Bagram, Boumediene, and Limited Government
49 Pages Posted: 10 Aug 2010 Last revised: 17 Dec 2011
Date Written: August 10, 2010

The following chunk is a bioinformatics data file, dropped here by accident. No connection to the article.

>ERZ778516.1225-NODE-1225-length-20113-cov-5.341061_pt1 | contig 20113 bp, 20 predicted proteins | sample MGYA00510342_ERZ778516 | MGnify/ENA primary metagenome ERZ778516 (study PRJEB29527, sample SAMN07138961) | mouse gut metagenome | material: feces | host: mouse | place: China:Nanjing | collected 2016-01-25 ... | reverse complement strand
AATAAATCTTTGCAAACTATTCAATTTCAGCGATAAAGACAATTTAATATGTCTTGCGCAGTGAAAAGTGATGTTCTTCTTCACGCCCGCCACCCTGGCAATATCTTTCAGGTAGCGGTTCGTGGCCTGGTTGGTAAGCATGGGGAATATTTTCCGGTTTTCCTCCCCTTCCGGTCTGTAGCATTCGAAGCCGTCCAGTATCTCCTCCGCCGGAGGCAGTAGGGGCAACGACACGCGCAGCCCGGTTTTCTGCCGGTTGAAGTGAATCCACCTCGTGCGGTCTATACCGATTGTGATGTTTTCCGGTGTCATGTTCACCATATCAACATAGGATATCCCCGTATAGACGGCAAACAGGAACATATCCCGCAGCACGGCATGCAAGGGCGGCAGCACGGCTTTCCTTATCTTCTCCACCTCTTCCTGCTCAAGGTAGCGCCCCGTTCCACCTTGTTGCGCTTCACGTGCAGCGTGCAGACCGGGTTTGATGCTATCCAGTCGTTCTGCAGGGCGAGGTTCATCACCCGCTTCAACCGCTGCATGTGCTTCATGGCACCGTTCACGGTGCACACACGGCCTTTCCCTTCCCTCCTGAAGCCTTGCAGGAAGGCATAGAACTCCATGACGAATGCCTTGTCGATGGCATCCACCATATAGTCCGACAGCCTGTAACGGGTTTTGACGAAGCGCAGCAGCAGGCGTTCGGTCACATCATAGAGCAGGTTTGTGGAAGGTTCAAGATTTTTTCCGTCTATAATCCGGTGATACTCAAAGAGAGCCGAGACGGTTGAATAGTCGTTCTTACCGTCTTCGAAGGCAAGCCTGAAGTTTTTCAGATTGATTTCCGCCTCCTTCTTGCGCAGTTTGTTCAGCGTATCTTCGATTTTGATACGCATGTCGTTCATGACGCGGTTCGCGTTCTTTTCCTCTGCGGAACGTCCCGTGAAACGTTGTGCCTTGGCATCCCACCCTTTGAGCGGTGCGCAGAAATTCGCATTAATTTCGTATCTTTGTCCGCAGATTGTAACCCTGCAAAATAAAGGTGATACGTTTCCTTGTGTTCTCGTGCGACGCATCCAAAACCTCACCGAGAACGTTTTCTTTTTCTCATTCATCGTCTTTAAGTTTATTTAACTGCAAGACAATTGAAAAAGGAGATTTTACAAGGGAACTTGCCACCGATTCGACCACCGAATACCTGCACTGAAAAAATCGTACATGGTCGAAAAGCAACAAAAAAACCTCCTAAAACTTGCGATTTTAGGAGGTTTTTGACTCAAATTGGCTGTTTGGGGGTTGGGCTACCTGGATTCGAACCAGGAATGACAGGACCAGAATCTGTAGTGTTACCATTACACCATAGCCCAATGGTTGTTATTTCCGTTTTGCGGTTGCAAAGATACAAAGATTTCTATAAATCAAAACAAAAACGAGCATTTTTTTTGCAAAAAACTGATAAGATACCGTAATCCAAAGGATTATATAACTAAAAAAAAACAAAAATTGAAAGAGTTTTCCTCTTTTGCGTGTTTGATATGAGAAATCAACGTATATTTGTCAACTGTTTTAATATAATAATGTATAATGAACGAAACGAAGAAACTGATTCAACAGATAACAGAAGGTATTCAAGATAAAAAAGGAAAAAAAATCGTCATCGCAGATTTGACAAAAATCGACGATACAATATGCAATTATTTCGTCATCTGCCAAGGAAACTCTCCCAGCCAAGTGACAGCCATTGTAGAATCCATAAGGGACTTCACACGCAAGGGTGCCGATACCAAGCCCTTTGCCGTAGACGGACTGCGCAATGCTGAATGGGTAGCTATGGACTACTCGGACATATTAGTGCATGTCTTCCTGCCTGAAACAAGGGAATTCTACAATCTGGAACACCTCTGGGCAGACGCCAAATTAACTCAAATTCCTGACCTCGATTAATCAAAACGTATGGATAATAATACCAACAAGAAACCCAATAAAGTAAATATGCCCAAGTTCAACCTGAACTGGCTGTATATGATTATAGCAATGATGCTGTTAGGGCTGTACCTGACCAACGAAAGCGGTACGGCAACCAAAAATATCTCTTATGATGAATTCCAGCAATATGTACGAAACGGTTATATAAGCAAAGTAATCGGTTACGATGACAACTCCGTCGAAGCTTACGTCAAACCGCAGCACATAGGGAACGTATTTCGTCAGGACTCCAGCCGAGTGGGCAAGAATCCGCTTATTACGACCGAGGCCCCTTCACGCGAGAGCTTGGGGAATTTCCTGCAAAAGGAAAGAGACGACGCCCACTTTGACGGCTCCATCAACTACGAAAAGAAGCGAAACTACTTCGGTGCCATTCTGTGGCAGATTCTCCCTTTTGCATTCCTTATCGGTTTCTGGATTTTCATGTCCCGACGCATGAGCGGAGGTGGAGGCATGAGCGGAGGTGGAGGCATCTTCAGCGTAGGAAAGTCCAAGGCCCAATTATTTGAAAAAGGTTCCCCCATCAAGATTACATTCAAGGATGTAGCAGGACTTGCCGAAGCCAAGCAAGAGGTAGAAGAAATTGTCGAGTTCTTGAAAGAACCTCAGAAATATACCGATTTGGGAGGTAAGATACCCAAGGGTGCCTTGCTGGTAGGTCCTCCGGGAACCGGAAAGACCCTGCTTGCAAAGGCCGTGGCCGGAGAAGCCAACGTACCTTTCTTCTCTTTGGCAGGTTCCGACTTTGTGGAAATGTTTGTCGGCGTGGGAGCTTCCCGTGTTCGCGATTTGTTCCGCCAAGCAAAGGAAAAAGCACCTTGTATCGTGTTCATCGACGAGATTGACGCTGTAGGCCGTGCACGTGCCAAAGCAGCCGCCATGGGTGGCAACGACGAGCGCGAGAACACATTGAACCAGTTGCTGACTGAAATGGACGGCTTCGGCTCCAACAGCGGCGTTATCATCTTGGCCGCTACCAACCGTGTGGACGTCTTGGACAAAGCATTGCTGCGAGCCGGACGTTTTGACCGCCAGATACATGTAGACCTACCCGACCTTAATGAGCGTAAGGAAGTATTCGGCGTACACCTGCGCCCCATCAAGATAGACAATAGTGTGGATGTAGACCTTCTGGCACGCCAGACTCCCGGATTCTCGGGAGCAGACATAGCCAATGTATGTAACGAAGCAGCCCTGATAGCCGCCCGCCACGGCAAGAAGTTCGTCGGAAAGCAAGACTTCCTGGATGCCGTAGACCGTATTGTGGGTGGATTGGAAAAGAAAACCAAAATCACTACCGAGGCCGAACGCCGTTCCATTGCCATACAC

The United States’ prison at Bagram Airbase in Afghanistan is the latest front in the battle over the extraterritorial reach of the Constitution. Habeas litigation on behalf of Bagram detainees has begun establishing how the writ of habeas corpus extends beyond U.S. territory to active war zones, and it has begun to refine the limits of presidential power in the war on terror. This Article explains why, as the courts wrestle with these issues, their foremost task should be to determine whether the Constitution authorizes the U.S. government to suspend the protections of the writ, rather than to discover whether detainees abroad possess a “right” to judicial review of the legality of their detentions. More broadly, we suggest that the U.S. Supreme Court’s new multifactor balancing test for determining the extraterritorial reach of the writ (announced in June 2008 in Boumediene v. Bush1) must be understood as embodying a limited government approach, rather than a rights-based approach, to defining the global reach of the Constitution.
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